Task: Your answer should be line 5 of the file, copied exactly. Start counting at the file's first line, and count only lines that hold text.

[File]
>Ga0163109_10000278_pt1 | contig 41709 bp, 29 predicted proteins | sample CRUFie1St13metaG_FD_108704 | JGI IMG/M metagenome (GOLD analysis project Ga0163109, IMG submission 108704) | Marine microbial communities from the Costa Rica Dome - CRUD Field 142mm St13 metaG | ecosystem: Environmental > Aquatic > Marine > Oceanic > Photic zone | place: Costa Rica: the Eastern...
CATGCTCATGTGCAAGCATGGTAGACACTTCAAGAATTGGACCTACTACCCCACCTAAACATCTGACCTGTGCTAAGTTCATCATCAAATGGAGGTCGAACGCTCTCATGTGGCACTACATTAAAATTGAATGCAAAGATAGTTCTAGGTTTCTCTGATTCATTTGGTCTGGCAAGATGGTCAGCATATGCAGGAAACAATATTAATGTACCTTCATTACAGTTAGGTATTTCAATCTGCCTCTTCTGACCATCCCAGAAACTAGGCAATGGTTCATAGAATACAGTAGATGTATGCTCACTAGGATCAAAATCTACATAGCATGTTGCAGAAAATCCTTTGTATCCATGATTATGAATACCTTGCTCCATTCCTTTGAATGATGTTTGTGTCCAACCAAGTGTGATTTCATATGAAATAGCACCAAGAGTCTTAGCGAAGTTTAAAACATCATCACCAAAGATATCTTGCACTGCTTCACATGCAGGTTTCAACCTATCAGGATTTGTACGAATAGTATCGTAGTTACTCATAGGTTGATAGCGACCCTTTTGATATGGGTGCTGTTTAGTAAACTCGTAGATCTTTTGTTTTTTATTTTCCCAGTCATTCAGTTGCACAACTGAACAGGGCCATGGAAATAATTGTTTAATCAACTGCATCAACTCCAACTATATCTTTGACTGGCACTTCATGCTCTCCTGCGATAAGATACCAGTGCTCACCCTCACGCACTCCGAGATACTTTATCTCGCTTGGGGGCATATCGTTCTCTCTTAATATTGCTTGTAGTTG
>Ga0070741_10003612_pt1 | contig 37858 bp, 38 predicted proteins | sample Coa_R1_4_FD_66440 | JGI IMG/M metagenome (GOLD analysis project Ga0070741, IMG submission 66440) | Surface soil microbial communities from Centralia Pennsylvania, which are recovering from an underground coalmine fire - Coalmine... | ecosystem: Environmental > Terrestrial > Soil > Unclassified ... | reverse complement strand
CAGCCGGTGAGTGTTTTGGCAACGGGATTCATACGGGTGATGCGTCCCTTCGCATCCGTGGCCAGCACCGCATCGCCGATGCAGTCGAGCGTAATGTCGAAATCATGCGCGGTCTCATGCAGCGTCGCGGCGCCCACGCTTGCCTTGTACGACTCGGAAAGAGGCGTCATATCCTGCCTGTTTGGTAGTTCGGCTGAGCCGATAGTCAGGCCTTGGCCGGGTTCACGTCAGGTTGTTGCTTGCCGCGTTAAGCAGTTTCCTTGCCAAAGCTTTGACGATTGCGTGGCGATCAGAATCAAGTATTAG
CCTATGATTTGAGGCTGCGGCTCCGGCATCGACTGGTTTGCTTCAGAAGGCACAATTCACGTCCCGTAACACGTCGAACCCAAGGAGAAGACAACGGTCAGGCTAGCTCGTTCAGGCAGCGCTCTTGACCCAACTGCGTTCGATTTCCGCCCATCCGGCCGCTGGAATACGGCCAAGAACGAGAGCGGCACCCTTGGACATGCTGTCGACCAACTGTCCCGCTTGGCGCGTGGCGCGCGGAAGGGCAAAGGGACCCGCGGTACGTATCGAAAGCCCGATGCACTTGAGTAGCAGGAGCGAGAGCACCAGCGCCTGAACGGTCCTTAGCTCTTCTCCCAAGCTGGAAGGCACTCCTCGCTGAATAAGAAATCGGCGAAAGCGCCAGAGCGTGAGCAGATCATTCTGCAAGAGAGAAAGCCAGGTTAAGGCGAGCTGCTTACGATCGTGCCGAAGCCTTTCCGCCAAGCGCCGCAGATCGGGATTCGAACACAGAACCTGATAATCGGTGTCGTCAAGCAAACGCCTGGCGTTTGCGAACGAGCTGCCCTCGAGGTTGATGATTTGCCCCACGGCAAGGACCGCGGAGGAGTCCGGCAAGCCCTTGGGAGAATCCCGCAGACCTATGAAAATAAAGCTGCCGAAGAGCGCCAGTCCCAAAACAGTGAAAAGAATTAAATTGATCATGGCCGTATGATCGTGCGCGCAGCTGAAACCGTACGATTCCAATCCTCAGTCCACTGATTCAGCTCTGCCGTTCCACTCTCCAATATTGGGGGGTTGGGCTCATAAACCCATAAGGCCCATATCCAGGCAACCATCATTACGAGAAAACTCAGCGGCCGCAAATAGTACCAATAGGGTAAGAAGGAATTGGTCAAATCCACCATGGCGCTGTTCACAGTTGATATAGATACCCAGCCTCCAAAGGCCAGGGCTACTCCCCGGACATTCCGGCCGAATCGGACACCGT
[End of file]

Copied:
CCTATGATTTGAGGCTGCGGCTCCGGCATCGACTGGTTTGCTTCAGAAGGCACAATTCACGTCCCGTAACACGTCGAACCCAAGGAGAAGACAACGGTCAGGCTAGCTCGTTCAGGCAGCGCTCTTGACCCAACTGCGTTCGATTTCCGCCCATCCGGCCGCTGGAATACGGCCAAGAACGAGAGCGGCACCCTTGGACATGCTGTCGACCAACTGTCCCGCTTGGCGCGTGGCGCGCGGAAGGGCAAAGGGACCCGCGGTACGTATCGAAAGCCCGATGCACTTGAGTAGCAGGAGCGAGAGCACCAGCGCCTGAACGGTCCTTAGCTCTTCTCCCAAGCTGGAAGGCACTCCTCGCTGAATAAGAAATCGGCGAAAGCGCCAGAGCGTGAGCAGATCATTCTGCAAGAGAGAAAGCCAGGTTAAGGCGAGCTGCTTACGATCGTGCCGAAGCCTTTCCGCCAAGCGCCGCAGATCGGGATTCGAACACAGAACCTGATAATCGGTGTCGTCAAGCAAACGCCTGGCGTTTGCGAACGAGCTGCCCTCGAGGTTGATGATTTGCCCCACGGCAAGGACCGCGGAGGAGTCCGGCAAGCCCTTGGGAGAATCCCGCAGACCTATGAAAATAAAGCTGCCGAAGAGCGCCAGTCCCAAAACAGTGAAAAGAATTAAATTGATCATGGCCGTATGATCGTGCGCGCAGCTGAAACCGTACGATTCCAATCCTCAGTCCACTGATTCAGCTCTGCCGTTCCACTCTCCAATATTGGGGGGTTGGGCTCATAAACCCATAAGGCCCATATCCAGGCAACCATCATTACGAGAAAACTCAGCGGCCGCAAATAGTACCAATAGGGTAAGAAGGAATTGGTCAAATCCACCATGGCGCTGTTCACAGTTGATATAGATACCCAGCCTCCAAAGGCCAGGGCTACTCCCCGGACATTCCGGCCGAATCGGACACCGT